When we first moved to Barnet we soon realised that our lovely new neighbours included some hens. I’ve had neighbours with hens before, but that was in the countryside, and thankfully here we aren’t woken each morning by crowing cockerels.
It’s been interesting to discover a few things about (sub) urban hen keeping and what it involves. As long as you have a decent sized garden with space for a secure hen house you could keep a few “girls” – you don’t need a cockerel unless you want to breed chicks. The hen house will incorporate a nesting box where the hens lay their eggs in private in the dark. Four square feet per chicken is the recommended space allowance, but our neighbours’ hen house is about the size of a garden shed with an Eglu Cube attached for nesting (laying). Eglu coops are well insulated and easier to clean than wooden equivalents. Alternatively, you could get an enclosed run which will give them the space they need, but lawns will not last long.
You do need to be realistic about the time commitment*. Every day you should let out the hens a couple of times, throw some feed about and allow them to peck around and amuse themselves for a while. It’s important they get to peck at plenty of grit and small stones as this helps strengthen the egg shells. They might also have a dust bath which they can do on a spare bit of flower bed or a dirt tray like a cat’s litter tray which can be kept in the coop. The chicken droppings need clearing out frequently – they are a good addition to the compost heap apparently, and their water and feed also need changing daily. You also need to regularly check that the hens’ vents are clean and clear. Our neighbour is vigilant about supervising his hens when they’re out in the garden case of foxes and other predators; mind you this is hardly a chore when they are so entertaining to watch. You’d need to allow about 20 minutes each time you let them out and more time for cleaning. They are quite messy creatures!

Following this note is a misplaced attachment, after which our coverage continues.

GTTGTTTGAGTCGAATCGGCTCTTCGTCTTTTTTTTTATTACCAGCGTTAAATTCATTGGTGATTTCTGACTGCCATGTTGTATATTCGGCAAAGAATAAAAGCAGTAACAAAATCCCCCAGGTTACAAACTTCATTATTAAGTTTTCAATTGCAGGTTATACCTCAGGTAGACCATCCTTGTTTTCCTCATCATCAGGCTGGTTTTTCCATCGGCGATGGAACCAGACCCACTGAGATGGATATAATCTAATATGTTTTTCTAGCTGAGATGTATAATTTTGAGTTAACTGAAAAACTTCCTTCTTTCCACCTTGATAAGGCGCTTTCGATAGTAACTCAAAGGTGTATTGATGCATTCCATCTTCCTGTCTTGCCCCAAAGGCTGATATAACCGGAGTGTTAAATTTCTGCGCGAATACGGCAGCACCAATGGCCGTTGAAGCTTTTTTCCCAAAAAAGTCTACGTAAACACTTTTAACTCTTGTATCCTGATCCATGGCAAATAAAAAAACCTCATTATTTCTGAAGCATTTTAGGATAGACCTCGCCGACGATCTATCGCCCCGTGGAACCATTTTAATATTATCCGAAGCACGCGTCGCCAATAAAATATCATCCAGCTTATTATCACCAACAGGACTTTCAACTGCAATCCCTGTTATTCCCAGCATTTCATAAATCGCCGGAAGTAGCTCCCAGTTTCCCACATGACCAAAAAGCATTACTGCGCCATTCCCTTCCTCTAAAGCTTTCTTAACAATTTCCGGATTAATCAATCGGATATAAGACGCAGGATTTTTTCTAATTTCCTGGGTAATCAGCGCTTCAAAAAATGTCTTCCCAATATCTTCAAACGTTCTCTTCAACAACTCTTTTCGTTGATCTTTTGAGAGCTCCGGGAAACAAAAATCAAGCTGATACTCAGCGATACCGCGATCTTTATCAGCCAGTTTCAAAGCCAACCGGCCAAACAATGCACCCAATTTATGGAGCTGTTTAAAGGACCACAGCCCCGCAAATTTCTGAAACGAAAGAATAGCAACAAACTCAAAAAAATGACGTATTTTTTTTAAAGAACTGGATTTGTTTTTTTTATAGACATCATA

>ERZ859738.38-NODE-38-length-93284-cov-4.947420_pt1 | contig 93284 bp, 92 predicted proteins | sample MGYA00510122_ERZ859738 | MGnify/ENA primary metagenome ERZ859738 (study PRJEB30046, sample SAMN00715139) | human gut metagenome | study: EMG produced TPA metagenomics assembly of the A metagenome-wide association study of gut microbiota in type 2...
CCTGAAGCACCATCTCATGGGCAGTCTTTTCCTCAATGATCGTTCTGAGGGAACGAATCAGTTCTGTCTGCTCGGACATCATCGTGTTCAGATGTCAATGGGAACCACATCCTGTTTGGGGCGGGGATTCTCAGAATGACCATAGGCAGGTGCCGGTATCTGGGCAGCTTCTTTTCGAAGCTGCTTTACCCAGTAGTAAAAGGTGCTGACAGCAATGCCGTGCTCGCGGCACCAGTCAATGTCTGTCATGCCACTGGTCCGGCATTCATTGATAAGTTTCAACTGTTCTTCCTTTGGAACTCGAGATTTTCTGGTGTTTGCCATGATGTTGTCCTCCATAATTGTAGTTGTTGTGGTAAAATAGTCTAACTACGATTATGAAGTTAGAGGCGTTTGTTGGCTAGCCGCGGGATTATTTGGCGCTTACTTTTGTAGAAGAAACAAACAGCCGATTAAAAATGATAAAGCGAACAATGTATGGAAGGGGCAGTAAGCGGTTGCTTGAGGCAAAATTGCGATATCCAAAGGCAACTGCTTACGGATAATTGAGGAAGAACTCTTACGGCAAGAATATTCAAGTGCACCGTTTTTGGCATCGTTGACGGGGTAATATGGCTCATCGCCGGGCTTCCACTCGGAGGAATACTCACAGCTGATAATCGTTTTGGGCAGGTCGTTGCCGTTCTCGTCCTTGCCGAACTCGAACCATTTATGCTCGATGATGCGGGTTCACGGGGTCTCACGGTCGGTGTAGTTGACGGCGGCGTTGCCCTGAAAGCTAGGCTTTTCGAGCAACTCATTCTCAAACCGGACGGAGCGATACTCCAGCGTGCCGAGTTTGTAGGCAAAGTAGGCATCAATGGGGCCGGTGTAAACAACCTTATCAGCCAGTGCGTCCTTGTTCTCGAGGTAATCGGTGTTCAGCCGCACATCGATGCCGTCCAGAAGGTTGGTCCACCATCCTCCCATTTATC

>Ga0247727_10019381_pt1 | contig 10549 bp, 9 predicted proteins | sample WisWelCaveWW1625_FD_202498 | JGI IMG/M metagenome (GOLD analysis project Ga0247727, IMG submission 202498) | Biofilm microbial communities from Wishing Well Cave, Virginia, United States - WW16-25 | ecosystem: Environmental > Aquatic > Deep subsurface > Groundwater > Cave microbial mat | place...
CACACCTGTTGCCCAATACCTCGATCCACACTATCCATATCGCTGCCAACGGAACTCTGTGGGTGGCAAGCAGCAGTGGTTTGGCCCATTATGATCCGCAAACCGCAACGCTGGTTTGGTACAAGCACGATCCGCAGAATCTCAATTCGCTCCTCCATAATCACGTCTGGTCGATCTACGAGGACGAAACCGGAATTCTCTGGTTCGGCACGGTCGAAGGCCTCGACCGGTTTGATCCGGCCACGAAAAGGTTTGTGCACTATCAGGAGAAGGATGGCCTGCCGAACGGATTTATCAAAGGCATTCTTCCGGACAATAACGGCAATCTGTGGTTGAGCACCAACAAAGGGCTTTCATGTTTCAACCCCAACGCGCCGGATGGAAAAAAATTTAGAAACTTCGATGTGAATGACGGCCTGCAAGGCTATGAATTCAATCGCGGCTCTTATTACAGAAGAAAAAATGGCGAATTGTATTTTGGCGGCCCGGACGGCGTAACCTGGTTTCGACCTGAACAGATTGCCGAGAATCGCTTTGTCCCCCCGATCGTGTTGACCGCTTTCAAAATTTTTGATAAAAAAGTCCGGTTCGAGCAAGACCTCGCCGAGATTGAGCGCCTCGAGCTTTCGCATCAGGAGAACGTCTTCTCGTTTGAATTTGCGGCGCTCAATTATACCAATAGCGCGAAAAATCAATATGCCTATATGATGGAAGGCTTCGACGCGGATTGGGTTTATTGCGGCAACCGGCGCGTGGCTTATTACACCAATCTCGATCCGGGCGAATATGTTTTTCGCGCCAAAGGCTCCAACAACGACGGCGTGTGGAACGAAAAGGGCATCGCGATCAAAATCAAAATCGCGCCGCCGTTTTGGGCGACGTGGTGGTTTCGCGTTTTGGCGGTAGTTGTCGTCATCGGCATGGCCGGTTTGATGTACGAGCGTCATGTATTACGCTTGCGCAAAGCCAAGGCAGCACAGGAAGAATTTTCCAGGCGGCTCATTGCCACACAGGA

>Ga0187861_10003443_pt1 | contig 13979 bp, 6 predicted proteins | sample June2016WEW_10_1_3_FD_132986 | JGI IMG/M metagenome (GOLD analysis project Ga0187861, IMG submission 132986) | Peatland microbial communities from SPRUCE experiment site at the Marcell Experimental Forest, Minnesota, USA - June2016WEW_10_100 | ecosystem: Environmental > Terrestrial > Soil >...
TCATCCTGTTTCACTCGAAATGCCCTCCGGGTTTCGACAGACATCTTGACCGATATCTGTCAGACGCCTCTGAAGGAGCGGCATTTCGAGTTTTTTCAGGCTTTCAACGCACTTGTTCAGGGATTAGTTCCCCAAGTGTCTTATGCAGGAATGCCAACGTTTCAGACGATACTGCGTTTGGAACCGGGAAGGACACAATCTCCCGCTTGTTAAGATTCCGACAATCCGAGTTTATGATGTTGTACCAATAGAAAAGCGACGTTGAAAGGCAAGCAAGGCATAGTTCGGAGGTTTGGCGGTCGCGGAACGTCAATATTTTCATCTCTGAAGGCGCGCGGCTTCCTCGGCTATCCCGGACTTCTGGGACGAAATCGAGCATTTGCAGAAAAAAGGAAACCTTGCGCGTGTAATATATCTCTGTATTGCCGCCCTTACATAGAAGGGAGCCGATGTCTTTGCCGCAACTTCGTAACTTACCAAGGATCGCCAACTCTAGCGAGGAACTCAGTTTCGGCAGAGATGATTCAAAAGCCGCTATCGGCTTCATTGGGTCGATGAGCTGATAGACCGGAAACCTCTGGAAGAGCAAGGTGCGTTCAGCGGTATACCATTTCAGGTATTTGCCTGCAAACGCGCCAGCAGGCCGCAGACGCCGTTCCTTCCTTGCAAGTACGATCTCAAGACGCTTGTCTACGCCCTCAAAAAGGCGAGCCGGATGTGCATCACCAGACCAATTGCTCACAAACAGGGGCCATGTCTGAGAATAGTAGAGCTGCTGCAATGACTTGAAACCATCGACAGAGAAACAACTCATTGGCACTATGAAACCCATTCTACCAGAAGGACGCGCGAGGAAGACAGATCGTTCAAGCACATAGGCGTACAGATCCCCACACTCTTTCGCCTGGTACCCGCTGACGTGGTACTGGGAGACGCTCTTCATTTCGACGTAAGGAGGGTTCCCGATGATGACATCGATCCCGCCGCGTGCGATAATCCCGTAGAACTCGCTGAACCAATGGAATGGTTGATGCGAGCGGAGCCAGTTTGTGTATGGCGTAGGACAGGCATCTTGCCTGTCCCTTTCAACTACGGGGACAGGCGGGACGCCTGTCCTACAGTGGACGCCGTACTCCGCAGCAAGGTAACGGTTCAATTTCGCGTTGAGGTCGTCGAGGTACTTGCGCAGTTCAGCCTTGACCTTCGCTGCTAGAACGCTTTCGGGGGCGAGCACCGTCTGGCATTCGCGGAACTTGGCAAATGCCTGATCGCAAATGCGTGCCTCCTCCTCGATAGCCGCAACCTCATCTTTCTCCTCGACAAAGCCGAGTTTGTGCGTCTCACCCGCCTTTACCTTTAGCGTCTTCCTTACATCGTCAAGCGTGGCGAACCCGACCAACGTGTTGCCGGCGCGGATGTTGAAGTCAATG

Chickens can be bought with your Eglu from Omlet, but Thornes in Letchworth is recommended and there are other specialist suppliers. The “girls” next door are popular breeds Gingernut Rangers and Miss Pepperpot. These and many other breeds are designed to lay about 300 eggs per year, so three or four would feed a family, maybe with some surplus to share around.
If you’re commuting to work every day, a regular traveller or precious about your garden, this might not be for you. However, if you don’t mind getting your hands dirty and have trustworthy neighbours (who don’t mind helping out from time to time in return for some fabulous eggs), keeping hens is a satisfying taste of the good life.
*For prolonged holidays, there are “chicken sitters” who will take in your hens for you.